• Public transportation: $818 million to improve our public transportation
  • Water Infrastructure: $680 million over five years to improve water infrastructure
  • Bridges: $302 million for bridge replacement and repairs
  • Broadband internet: $100 million
  • Wildfire protection: $20 million
  • Cybersecurity: $17 million

The high level answer is that no Minnesota representatives were on the list of 13 Republicans who broke party ranks to vote for the infrastructure bill. US Congresswoman Ilhan Omar was the only member of the delegation to break party ranks to vote against the infrastructure bill as it advanced without Build Back Better provisions. Here are quick takes from each…

U.S. Congresswoman Betty McCollum

“The Infrastructure Investment & Jobs Act is a once-in-a-generation investment in our roads, bridges, and communities. It will help us maintain and improve our existing physical infrastructure, which Minnesotans know all too well is long overdue. It includes funding for clean energy innovation, electric vehicle infrastructure, transportation, and critical improvements to water infrastructure that will help protect public health. Today I voted to send this bill to President Biden’s desk to be signed into law.”

U.S. Congresswoman Angie Craig

“Today, we made good on our promises to invest in America’s highways, roads, bridges and broadband for our rural communities. This bipartisan package will create millions of good-paying jobs, help our economic recovery and rebuild our nation’s crumbling infrastructure for future generations. I’m proud to join my colleagues on both sides of the aisle to deliver this historic achievement for Minnesotans.”

U.S. Congressman Dean Phillips 

“Investments in roads, bridges, waterways, energy, broadband, and the future of our nation is a unifying need and opportunity,” said Rep. Phillips. “This package will allow our nation to make smart, fiscally responsible investments in our infrastructure and in our people. We must send this legislation to President Biden’s desk as soon as possible, so we can get shovels in the ground and people to work.”

U.S. Congresswoman Ilhan Omar

“From the beginning, I have been clear that I would not be able to support the infrastructure bill without a vote on the Build Back Better Act. Passing the infrastructure bill without passing the Build Back Better Act first risks leaving behind childcare, paid leave, health care, climate action, housing, education, and a roadmap to citizenship.”

“My community cannot wait any longer for these much-needed investments that will be delivered through the Build Back Better Act. I cannot in good conscience support the infrastructure bill without voting on the President’s transformative agenda first.”

U.S. Congressman Jim Hagedorn

“President Biden and House Democrats are working to push the most radical and extreme agenda in American history. Their schemes are littered with reckless leftwing planks to raise taxes, increase deficit spending, impose the Green New Deal, grant amnesty to illegals, expand welfare programs without work requirements, and woke so called “equity” programs that use race and identity to discriminate.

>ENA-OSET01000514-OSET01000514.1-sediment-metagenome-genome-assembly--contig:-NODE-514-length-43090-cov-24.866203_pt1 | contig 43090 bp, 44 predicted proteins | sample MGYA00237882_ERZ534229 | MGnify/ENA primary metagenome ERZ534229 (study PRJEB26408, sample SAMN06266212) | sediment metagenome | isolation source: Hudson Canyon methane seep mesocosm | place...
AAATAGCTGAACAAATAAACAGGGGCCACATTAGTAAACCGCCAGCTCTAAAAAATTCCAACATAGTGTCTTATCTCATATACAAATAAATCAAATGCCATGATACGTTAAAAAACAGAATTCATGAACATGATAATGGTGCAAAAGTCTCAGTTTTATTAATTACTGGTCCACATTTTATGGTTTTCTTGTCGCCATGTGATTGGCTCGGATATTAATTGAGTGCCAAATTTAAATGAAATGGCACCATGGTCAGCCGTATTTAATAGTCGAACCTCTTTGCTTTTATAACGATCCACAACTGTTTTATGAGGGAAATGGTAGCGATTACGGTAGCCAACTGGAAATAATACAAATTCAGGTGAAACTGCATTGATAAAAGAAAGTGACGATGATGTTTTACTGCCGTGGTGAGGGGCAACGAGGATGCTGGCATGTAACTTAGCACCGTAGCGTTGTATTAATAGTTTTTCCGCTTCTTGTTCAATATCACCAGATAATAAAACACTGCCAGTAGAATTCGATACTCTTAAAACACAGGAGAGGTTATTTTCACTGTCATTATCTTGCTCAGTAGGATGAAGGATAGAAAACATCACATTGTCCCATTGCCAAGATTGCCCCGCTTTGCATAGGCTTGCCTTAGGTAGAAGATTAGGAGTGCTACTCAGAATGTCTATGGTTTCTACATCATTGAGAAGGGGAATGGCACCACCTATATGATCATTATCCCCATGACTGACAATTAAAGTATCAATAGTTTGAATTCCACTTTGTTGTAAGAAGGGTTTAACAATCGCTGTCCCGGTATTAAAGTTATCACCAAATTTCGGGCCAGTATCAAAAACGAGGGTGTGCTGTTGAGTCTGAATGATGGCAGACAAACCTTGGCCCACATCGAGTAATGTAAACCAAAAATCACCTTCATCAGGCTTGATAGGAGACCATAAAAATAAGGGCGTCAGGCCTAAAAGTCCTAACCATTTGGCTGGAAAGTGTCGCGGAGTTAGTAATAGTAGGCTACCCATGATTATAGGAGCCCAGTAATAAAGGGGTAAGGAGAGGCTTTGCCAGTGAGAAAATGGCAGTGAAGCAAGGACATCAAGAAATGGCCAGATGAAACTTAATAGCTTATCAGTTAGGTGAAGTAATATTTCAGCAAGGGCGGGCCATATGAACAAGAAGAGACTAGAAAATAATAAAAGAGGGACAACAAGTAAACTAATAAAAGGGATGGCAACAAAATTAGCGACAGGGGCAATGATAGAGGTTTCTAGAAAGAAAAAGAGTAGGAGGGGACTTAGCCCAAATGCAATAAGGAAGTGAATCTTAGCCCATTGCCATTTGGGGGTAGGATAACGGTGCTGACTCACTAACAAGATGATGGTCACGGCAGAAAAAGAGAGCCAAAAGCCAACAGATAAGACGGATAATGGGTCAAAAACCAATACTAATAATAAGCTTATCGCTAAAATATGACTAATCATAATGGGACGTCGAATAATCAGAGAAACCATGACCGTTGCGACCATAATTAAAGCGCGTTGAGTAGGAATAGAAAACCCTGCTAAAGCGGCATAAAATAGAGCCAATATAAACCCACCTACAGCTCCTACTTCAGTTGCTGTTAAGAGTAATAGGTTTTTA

What is at our gates now is a Trojan Horse for the Democrats to force their socialist agenda on the American people. We must vehemently reject these harmful ideas and policies and return to commonsense and the time-tested principles: limited government, free enterprise capitalism, and fiscal responsibility. Only with a return to such principles and fighting for conservative values can we restore America’s greatness.”

U.S. Congressman Pete Stauber

“No one wants an infrastructure bill more than me, and I have long stated that it is important we return to regular order with a bicameral, bipartisan package that invests in traditional infrastructure projects, creates jobs, and spends taxpayer dollars wisely.

Regrettably, Nancy Pelosi and other Democrat leaders made it abundantly clear that the $1.2 trillion Senate infrastructure bill is inextricably linked to their bloated multi-trillion-dollar tax-and-spend package.

Make no mistake; a vote for this “infrastructure” package is a vote for the reckless multi-trillion-dollar tax-and-spend spree. That’s why I voted NO.”

U.S. Senator Amy Klobuchar

“With this bipartisan infrastructure package we came together across party lines to improve roads, highways, bridges, and public transit while greatly expanding broadband and addressing climate change by upgrading our power grid. We now must work to pass the Build Back Better Act to bring down costs for families, ensure Americans can afford lifesaving medications, and put us on the path to a green energy future.”

Faribault County one step closer to using CARES money for better broadband

The Fairmont Sentinel reports

The cities of Bricelyn, Delavan, Elmore and Frost moved another step closer in being able to begin a broadband project to install fiber optic cable in their cities, courtesy of a grant program.

Faribault County Economic Development Authority (EDA) specialist Annie Nichols attended the Faribault County Board of Commissioners meeting on Tuesday to give an update on the project.